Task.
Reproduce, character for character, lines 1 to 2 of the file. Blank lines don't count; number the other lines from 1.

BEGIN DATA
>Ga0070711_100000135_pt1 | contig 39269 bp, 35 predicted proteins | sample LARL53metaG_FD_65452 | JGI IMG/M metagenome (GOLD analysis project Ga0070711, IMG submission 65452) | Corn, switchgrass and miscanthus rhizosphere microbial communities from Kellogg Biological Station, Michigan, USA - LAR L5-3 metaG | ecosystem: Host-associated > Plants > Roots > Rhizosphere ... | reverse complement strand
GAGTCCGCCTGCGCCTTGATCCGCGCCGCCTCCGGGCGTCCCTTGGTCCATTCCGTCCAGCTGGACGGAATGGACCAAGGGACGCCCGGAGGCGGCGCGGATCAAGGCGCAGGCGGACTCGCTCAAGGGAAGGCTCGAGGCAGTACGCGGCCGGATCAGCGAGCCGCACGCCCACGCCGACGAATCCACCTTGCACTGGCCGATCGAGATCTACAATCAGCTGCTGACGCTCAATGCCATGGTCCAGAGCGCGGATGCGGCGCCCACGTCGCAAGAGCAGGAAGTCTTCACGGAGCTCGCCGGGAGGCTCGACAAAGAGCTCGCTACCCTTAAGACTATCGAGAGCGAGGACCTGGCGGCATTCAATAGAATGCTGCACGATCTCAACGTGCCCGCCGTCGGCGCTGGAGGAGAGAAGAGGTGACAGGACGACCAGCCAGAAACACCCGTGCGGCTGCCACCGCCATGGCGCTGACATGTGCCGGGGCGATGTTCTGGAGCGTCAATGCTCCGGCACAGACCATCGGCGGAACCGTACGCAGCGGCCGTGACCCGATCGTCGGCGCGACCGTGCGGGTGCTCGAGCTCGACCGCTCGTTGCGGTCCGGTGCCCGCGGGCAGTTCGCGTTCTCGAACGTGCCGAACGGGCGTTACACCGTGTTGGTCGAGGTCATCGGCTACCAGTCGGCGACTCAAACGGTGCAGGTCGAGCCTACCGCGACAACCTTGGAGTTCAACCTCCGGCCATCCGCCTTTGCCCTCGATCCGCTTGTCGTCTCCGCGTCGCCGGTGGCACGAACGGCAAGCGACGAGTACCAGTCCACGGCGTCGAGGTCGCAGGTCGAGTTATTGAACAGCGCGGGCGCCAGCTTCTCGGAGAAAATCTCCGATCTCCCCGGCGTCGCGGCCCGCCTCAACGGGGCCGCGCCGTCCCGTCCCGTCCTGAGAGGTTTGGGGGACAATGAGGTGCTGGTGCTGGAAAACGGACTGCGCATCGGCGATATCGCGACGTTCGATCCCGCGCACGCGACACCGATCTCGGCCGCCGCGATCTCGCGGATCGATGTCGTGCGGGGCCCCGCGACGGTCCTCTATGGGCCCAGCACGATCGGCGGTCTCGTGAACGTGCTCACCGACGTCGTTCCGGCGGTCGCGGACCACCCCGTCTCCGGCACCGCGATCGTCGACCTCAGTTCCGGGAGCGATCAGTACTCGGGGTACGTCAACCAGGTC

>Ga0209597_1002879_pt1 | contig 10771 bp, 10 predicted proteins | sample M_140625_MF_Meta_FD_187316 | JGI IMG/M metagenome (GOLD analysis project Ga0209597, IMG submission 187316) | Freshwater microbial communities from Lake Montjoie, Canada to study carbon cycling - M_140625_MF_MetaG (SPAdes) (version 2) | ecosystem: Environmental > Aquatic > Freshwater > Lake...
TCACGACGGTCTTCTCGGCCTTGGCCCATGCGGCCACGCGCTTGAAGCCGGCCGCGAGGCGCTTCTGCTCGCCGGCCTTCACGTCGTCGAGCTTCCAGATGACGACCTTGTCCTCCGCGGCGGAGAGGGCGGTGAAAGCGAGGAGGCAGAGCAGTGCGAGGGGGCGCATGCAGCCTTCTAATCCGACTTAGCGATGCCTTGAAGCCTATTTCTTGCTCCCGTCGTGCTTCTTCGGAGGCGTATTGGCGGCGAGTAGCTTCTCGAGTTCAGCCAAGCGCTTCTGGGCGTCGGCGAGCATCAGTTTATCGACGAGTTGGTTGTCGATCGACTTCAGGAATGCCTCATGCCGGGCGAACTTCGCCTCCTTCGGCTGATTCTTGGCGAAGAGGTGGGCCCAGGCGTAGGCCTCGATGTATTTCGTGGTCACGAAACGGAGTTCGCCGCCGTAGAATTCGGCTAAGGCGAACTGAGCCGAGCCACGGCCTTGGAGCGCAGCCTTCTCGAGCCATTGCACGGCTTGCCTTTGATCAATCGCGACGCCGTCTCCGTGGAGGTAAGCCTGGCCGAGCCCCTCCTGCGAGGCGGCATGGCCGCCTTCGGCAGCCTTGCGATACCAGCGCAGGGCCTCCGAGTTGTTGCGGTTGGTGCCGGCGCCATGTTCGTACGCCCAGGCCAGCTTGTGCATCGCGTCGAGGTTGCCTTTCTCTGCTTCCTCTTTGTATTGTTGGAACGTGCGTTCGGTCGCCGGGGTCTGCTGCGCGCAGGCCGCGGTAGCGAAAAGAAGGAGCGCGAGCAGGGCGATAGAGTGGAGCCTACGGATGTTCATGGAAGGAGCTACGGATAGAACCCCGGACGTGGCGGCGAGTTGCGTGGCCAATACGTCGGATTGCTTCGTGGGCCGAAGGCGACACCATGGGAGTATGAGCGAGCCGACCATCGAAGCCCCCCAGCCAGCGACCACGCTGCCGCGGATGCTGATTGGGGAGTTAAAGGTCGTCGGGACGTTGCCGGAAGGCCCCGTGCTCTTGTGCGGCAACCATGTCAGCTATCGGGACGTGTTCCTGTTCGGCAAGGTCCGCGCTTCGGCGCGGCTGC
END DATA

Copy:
>Ga0070711_100000135_pt1 | contig 39269 bp, 35 predicted proteins | sample LARL53metaG_FD_65452 | JGI IMG/M metagenome (GOLD analysis project Ga0070711, IMG submission 65452) | Corn, switchgrass and miscanthus rhizosphere microbial communities from Kellogg Biological Station, Michigan, USA - LAR L5-3 metaG | ecosystem: Host-associated > Plants > Roots > Rhizosphere ... | reverse complement strand
GAGTCCGCCTGCGCCTTGATCCGCGCCGCCTCCGGGCGTCCCTTGGTCCATTCCGTCCAGCTGGACGGAATGGACCAAGGGACGCCCGGAGGCGGCGCGGATCAAGGCGCAGGCGGACTCGCTCAAGGGAAGGCTCGAGGCAGTACGCGGCCGGATCAGCGAGCCGCACGCCCACGCCGACGAATCCACCTTGCACTGGCCGATCGAGATCTACAATCAGCTGCTGACGCTCAATGCCATGGTCCAGAGCGCGGATGCGGCGCCCACGTCGCAAGAGCAGGAAGTCTTCACGGAGCTCGCCGGGAGGCTCGACAAAGAGCTCGCTACCCTTAAGACTATCGAGAGCGAGGACCTGGCGGCATTCAATAGAATGCTGCACGATCTCAACGTGCCCGCCGTCGGCGCTGGAGGAGAGAAGAGGTGACAGGACGACCAGCCAGAAACACCCGTGCGGCTGCCACCGCCATGGCGCTGACATGTGCCGGGGCGATGTTCTGGAGCGTCAATGCTCCGGCACAGACCATCGGCGGAACCGTACGCAGCGGCCGTGACCCGATCGTCGGCGCGACCGTGCGGGTGCTCGAGCTCGACCGCTCGTTGCGGTCCGGTGCCCGCGGGCAGTTCGCGTTCTCGAACGTGCCGAACGGGCGTTACACCGTGTTGGTCGAGGTCATCGGCTACCAGTCGGCGACTCAAACGGTGCAGGTCGAGCCTACCGCGACAACCTTGGAGTTCAACCTCCGGCCATCCGCCTTTGCCCTCGATCCGCTTGTCGTCTCCGCGTCGCCGGTGGCACGAACGGCAAGCGACGAGTACCAGTCCACGGCGTCGAGGTCGCAGGTCGAGTTATTGAACAGCGCGGGCGCCAGCTTCTCGGAGAAAATCTCCGATCTCCCCGGCGTCGCGGCCCGCCTCAACGGGGCCGCGCCGTCCCGTCCCGTCCTGAGAGGTTTGGGGGACAATGAGGTGCTGGTGCTGGAAAACGGACTGCGCATCGGCGATATCGCGACGTTCGATCCCGCGCACGCGACACCGATCTCGGCCGCCGCGATCTCGCGGATCGATGTCGTGCGGGGCCCCGCGACGGTCCTCTATGGGCCCAGCACGATCGGCGGTCTCGTGAACGTGCTCACCGACGTCGTTCCGGCGGTCGCGGACCACCCCGTCTCCGGCACCGCGATCGTCGACCTCAGTTCCGGGAGCGATCAGTACTCGGGGTACGTCAACCAGGTC